HOME > Season Archives > 2008 - 2009 > Woyzeck

 

Woyzeck

Directed by Gabor Tompa

 

Due to adult situations and violence,
this production is not advisable for anyone under 13.

@ Sheila and Hughes POTIKER Theatre
DIRECTIONS >>

April 27 - May 2

About the Play

About the Author

Ripped from the headlines? A soldier is driven to extreme behavior as he desperately tries to preserve his young common law family. Based on a true story, this 19th century German play asks harrowing questions about medical experiments and the military.

Woyzeck is often considered the first modern play. The character takes its origin from a fallow child who was found in Germany and then used as the object of experiments by doctors. Woyzeck, who is poor, is the servant/slave of a German Captain who treats him as an amoral and stupid lab animal, by starving and then brainwashing him. The play, unfinished, was written by a young medical student in such a cryptic, unnatural style that the scenes can be interchanged and much is left open for interpretation. A century later, after World War I, avant-garde theatre artists such as Bertolt Brecht and Georg Kaiser would use Woyzeck as a prototype for much of their work, thinking it the original “absurd” play.

 

Georg Buchner (1813-1837) was born in Hessen, Germany. His father, a scientist and rationalist, primed him from an early age with a scientific approach to the world, which would later manifest itself in the sharp, realistic, and critical nature of his writing. In his twenties he became embroiled in his country's political arena, helping plot a conspiracy against the Hessian government. In an attempt to mobilize the peasantry, he published a famous revolutionary political tract, The Hessian Courtier. Because of his radical political involvement, Buchner was eventually forced to flee Germany altogether for Zurich. After settling there, he relinquished his political fervor and developed a politically-disillusioned outlook that manifested itself deeply in his three plays, Danton's Death, Leonce and Lena, and especially his ultimate effort, Woyzeck. In addition to these, Buchner completed the introspective story, Lenz, and a play based on the life of the Venetian wit Pietro Arentino. Despite the short length of his literary career, Buchner contributed immeasurably to the dramatic canon and being considered "the inexhaustible source of modern drama," he never considered himself a playwright by profession.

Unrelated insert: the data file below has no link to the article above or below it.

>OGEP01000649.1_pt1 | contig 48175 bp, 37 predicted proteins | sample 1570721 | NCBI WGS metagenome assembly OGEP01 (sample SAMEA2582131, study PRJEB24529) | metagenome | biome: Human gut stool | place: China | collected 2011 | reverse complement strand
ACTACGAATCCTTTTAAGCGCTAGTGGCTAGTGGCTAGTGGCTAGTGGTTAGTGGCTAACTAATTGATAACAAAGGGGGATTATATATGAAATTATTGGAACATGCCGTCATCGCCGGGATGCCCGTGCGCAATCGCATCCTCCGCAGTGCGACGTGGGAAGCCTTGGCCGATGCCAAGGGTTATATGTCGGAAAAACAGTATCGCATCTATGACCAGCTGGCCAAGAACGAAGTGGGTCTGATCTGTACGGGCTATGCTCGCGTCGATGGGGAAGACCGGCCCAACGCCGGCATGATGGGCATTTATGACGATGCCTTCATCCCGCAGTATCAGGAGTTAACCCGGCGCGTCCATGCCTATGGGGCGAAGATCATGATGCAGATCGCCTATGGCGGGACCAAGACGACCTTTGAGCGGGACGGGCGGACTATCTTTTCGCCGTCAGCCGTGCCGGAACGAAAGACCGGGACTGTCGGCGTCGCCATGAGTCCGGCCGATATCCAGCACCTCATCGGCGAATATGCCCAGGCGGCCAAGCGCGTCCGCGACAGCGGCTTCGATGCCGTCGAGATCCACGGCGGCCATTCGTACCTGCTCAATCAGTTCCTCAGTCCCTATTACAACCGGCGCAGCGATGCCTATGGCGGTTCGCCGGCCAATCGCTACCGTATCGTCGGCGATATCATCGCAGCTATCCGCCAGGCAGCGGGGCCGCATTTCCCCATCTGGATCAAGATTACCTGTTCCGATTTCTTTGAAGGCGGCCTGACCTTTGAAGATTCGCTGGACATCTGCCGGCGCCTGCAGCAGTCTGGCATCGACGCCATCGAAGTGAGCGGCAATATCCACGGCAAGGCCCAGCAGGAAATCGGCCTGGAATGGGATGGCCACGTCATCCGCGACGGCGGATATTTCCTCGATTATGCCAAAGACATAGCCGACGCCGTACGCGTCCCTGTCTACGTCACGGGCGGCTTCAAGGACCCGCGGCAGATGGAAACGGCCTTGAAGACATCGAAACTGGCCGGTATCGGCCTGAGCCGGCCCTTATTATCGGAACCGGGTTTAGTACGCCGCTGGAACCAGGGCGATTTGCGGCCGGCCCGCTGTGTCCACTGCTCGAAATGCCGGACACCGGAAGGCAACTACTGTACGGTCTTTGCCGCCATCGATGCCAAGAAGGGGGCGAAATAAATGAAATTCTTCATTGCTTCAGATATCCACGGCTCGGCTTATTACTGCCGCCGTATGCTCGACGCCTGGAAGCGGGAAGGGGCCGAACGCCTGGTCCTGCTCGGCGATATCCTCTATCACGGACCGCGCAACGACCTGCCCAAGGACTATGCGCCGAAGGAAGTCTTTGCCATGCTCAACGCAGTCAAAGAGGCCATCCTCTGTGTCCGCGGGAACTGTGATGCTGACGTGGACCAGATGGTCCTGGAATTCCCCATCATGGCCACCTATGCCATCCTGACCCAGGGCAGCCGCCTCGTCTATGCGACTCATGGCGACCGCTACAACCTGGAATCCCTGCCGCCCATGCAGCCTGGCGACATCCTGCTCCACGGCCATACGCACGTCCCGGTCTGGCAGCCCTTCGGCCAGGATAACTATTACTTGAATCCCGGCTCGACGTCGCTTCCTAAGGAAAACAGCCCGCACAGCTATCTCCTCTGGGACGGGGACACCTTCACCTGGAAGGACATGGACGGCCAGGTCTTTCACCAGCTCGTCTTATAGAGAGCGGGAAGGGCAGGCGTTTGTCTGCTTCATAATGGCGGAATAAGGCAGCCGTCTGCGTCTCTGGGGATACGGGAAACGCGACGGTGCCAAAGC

About the Director

GABOR TOMPA (Head of MFA Directing program, Department of Theatre and Dance) received his training at the Theatre and Film Academy in Bucharest, Romania and began working as a professional director in 1981. Since then, he has directed more than 60 productions worldwide including plays by Shakespeare, Moličre, Chekhov, Beckett, Bulgokhov, Camus and Ionesco. In 1985 he was appointed Artistic Director of the Hungarian Theatre in Cluj, Romania, a post he has held up to the present time. He served as Head of Directing at the Theatre Academy in Tirgu Mures, Romania and has been a guest teacher at the State University of Cluj, Academie Theatrale de L'Union, Limoges, Schauspielschule Freiburg, Brunel University, London, and Institut del Teatre Barcelona. Professor Tompa is the recipient of many awards (four times Best Director of the Year in Romania, Best Foreign Performance of the Year in England etc.) and has received widespread recognition in Europe for his physically adventurous and conceptually audacious productions of classic plays. He is directing worldwide including France, Germany, Spain, United Kingdom, Austria, Hungary, Ireland, Canada and Serbia. He received the 2002 UNITER Award for Excellence for the many achievements of his career. His film, “Chinese Defense,” won the Best First Feature Award at the International Film Festival in Salerno, Italy in 1999 and was officially selected for the 1999 Berlin Festival. Mr. Tompa is also the author of several volumes of poetry and essays on the theatre. In addition to being the Head of the MFA Directing program, Professor Tompa teaches undergraduate courses in the History of Directing and in Directing and directed his first play for the department in 2008, Slawomir Mrozek’s Tango. Most recently, his 2008 premier new adaptation of Chekhov’s Three Sisters at the Hungarian Theatre of Cluj received seven UNITER Award for Excellence nominations by The Romanian Association of Theatre including for Best Performance and Best Director.